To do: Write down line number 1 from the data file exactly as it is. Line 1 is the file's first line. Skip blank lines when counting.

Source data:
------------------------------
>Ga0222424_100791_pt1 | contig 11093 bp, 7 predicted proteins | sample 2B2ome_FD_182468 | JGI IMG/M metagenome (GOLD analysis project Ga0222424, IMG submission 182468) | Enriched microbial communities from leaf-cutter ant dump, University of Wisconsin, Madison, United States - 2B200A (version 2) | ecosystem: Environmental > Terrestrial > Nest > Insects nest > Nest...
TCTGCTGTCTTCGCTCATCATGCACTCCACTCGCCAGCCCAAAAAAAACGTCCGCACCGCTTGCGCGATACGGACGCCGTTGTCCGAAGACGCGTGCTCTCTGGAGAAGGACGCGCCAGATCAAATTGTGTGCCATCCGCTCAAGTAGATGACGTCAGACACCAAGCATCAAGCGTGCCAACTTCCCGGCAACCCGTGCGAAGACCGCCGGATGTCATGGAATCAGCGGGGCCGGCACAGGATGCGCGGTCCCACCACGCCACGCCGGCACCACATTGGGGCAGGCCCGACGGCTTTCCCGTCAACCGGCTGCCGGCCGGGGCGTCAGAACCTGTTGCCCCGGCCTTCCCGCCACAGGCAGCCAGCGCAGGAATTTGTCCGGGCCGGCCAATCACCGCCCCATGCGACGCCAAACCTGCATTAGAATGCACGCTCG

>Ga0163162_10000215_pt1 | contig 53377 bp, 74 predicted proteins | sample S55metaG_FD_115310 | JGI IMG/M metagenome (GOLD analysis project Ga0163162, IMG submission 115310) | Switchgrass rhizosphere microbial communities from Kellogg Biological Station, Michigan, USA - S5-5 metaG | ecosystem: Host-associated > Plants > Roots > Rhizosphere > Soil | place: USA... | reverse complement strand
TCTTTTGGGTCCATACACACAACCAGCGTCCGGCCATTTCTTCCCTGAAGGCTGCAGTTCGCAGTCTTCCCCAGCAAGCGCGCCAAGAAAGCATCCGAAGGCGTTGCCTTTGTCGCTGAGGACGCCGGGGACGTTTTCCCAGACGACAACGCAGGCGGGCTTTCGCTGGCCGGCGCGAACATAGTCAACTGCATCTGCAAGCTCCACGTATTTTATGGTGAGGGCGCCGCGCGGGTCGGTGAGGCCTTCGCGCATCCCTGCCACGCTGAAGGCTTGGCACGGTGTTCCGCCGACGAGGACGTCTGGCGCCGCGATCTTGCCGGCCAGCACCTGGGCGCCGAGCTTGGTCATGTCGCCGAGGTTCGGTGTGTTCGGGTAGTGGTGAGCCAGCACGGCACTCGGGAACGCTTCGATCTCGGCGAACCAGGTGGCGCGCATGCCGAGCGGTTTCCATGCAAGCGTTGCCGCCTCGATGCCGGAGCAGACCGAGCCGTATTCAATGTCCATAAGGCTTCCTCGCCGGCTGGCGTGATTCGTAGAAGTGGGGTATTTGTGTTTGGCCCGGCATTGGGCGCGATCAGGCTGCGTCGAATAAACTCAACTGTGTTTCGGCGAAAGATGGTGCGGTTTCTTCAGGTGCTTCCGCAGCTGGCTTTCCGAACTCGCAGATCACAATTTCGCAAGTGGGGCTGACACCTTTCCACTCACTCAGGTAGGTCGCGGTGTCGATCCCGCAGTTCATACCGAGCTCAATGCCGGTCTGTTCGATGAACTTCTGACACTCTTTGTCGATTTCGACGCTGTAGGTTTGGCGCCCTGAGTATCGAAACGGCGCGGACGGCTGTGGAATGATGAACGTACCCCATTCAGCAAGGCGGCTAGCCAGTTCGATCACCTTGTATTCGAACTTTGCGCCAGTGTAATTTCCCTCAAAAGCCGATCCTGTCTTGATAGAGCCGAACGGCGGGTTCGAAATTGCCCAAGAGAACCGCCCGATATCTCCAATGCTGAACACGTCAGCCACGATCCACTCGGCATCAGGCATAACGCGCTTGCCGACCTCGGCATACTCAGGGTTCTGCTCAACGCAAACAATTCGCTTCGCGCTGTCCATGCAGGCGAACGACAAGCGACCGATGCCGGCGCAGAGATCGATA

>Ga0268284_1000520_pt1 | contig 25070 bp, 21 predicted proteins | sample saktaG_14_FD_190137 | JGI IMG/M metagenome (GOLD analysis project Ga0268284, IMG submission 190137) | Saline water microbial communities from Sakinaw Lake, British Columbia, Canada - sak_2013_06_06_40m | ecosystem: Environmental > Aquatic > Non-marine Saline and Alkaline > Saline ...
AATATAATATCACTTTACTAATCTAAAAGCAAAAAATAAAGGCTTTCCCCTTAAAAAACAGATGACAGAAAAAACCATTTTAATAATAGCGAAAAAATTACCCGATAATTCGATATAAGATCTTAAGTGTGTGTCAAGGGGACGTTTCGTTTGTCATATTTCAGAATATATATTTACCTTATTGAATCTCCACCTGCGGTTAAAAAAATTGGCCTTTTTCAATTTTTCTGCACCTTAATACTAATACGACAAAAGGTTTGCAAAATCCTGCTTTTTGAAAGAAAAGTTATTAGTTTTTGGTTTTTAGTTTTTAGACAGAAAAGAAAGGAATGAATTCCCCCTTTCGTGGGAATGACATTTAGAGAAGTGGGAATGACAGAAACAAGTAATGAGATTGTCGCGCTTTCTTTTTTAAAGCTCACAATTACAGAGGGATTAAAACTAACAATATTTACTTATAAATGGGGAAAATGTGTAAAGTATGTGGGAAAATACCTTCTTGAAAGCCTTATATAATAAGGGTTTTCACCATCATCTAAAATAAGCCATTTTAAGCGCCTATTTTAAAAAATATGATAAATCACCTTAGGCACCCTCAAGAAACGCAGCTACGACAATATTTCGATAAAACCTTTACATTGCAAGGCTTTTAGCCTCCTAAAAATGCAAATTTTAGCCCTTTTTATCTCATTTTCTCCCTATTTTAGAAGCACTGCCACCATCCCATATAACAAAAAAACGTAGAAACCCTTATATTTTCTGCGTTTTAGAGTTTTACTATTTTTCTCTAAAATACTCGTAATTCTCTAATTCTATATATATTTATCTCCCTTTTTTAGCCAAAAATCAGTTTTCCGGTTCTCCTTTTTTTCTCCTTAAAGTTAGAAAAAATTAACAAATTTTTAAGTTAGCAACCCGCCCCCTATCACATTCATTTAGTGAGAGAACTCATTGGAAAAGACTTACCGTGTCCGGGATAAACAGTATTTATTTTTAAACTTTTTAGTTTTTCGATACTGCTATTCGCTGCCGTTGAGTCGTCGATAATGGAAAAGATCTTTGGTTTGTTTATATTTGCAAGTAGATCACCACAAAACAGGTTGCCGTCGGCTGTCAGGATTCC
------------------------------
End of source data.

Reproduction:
>Ga0222424_100791_pt1 | contig 11093 bp, 7 predicted proteins | sample 2B2ome_FD_182468 | JGI IMG/M metagenome (GOLD analysis project Ga0222424, IMG submission 182468) | Enriched microbial communities from leaf-cutter ant dump, University of Wisconsin, Madison, United States - 2B200A (version 2) | ecosystem: Environmental > Terrestrial > Nest > Insects nest > Nest...